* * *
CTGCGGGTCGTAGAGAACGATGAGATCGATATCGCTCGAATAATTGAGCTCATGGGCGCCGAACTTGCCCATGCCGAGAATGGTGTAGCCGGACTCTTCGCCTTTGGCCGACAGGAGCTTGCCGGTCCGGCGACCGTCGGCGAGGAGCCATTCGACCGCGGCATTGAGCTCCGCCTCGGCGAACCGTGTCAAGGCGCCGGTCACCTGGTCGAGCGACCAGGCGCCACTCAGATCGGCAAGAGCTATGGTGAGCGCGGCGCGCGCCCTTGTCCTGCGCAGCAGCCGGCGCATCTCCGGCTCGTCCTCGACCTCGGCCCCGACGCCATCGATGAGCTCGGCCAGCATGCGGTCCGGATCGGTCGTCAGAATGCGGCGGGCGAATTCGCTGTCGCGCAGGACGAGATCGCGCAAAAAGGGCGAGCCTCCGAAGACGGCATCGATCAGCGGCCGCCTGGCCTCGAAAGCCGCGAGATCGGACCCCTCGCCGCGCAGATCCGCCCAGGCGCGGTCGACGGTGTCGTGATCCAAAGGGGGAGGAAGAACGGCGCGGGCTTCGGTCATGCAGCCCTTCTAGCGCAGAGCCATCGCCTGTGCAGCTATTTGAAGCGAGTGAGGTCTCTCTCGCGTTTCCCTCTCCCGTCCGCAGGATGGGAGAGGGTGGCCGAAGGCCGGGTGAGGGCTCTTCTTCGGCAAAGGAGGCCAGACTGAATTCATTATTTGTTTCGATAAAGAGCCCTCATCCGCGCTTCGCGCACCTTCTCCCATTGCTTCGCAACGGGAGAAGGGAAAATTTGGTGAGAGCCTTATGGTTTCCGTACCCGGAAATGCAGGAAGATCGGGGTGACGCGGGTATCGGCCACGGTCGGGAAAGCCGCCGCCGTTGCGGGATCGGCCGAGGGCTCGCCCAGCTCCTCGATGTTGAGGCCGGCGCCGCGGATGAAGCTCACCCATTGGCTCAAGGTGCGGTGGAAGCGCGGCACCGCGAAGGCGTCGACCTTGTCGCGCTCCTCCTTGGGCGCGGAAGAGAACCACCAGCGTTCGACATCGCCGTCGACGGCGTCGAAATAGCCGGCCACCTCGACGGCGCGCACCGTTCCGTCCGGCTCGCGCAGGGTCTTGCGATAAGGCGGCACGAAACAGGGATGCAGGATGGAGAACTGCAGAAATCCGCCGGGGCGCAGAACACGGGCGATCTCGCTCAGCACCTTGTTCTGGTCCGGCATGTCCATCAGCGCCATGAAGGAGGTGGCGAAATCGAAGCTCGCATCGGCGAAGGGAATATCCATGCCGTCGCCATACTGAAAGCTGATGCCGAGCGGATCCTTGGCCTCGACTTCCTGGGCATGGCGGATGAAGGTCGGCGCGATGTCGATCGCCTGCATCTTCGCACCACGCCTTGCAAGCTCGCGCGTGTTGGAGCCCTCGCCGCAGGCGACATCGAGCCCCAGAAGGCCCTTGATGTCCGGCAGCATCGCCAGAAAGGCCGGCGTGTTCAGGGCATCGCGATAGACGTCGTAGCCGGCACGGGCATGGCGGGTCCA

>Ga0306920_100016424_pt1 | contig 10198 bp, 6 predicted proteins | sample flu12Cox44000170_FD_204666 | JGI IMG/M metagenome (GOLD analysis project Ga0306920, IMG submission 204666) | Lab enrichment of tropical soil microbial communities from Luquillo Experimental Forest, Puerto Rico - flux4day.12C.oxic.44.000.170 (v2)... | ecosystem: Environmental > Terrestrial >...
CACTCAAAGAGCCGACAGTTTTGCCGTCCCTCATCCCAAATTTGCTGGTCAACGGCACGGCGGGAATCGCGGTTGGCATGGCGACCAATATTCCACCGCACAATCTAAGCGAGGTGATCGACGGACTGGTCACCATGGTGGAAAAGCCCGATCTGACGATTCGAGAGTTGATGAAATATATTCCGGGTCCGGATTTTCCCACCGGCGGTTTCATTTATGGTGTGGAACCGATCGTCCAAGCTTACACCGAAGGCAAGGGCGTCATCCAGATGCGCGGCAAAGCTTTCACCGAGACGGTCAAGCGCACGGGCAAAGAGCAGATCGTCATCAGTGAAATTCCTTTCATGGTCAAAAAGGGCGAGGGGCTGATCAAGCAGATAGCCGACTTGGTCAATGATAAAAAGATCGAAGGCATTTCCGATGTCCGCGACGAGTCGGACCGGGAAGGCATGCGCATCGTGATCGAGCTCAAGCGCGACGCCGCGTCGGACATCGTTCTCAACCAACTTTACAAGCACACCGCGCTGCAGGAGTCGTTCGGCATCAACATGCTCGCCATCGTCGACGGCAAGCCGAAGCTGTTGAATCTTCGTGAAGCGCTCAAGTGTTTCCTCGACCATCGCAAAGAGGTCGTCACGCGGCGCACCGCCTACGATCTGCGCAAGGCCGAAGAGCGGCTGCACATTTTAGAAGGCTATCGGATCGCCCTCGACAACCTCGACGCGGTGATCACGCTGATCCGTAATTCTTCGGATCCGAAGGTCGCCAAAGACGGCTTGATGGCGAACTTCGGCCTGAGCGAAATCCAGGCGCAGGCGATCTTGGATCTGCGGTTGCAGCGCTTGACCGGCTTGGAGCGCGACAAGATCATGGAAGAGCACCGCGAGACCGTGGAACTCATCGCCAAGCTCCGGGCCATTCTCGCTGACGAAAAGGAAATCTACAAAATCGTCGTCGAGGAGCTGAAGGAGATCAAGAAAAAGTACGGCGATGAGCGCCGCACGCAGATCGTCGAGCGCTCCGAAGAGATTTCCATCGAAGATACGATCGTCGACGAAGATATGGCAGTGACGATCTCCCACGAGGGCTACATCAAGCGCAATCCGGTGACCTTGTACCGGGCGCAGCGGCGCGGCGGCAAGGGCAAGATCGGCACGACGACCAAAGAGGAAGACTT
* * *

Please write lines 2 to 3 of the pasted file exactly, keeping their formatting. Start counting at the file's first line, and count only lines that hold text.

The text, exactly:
>Ga0306920_100016424_pt1 | contig 10198 bp, 6 predicted proteins | sample flu12Cox44000170_FD_204666 | JGI IMG/M metagenome (GOLD analysis project Ga0306920, IMG submission 204666) | Lab enrichment of tropical soil microbial communities from Luquillo Experimental Forest, Puerto Rico - flux4day.12C.oxic.44.000.170 (v2)... | ecosystem: Environmental > Terrestrial >...
CACTCAAAGAGCCGACAGTTTTGCCGTCCCTCATCCCAAATTTGCTGGTCAACGGCACGGCGGGAATCGCGGTTGGCATGGCGACCAATATTCCACCGCACAATCTAAGCGAGGTGATCGACGGACTGGTCACCATGGTGGAAAAGCCCGATCTGACGATTCGAGAGTTGATGAAATATATTCCGGGTCCGGATTTTCCCACCGGCGGTTTCATTTATGGTGTGGAACCGATCGTCCAAGCTTACACCGAAGGCAAGGGCGTCATCCAGATGCGCGGCAAAGCTTTCACCGAGACGGTCAAGCGCACGGGCAAAGAGCAGATCGTCATCAGTGAAATTCCTTTCATGGTCAAAAAGGGCGAGGGGCTGATCAAGCAGATAGCCGACTTGGTCAATGATAAAAAGATCGAAGGCATTTCCGATGTCCGCGACGAGTCGGACCGGGAAGGCATGCGCATCGTGATCGAGCTCAAGCGCGACGCCGCGTCGGACATCGTTCTCAACCAACTTTACAAGCACACCGCGCTGCAGGAGTCGTTCGGCATCAACATGCTCGCCATCGTCGACGGCAAGCCGAAGCTGTTGAATCTTCGTGAAGCGCTCAAGTGTTTCCTCGACCATCGCAAAGAGGTCGTCACGCGGCGCACCGCCTACGATCTGCGCAAGGCCGAAGAGCGGCTGCACATTTTAGAAGGCTATCGGATCGCCCTCGACAACCTCGACGCGGTGATCACGCTGATCCGTAATTCTTCGGATCCGAAGGTCGCCAAAGACGGCTTGATGGCGAACTTCGGCCTGAGCGAAATCCAGGCGCAGGCGATCTTGGATCTGCGGTTGCAGCGCTTGACCGGCTTGGAGCGCGACAAGATCATGGAAGAGCACCGCGAGACCGTGGAACTCATCGCCAAGCTCCGGGCCATTCTCGCTGACGAAAAGGAAATCTACAAAATCGTCGTCGAGGAGCTGAAGGAGATCAAGAAAAAGTACGGCGATGAGCGCCGCACGCAGATCGTCGAGCGCTCCGAAGAGATTTCCATCGAAGATACGATCGTCGACGAAGATATGGCAGTGACGATCTCCCACGAGGGCTACATCAAGCGCAATCCGGTGACCTTGTACCGGGCGCAGCGGCGCGGCGGCAAGGGCAAGATCGGCACGACGACCAAAGAGGAAGACTT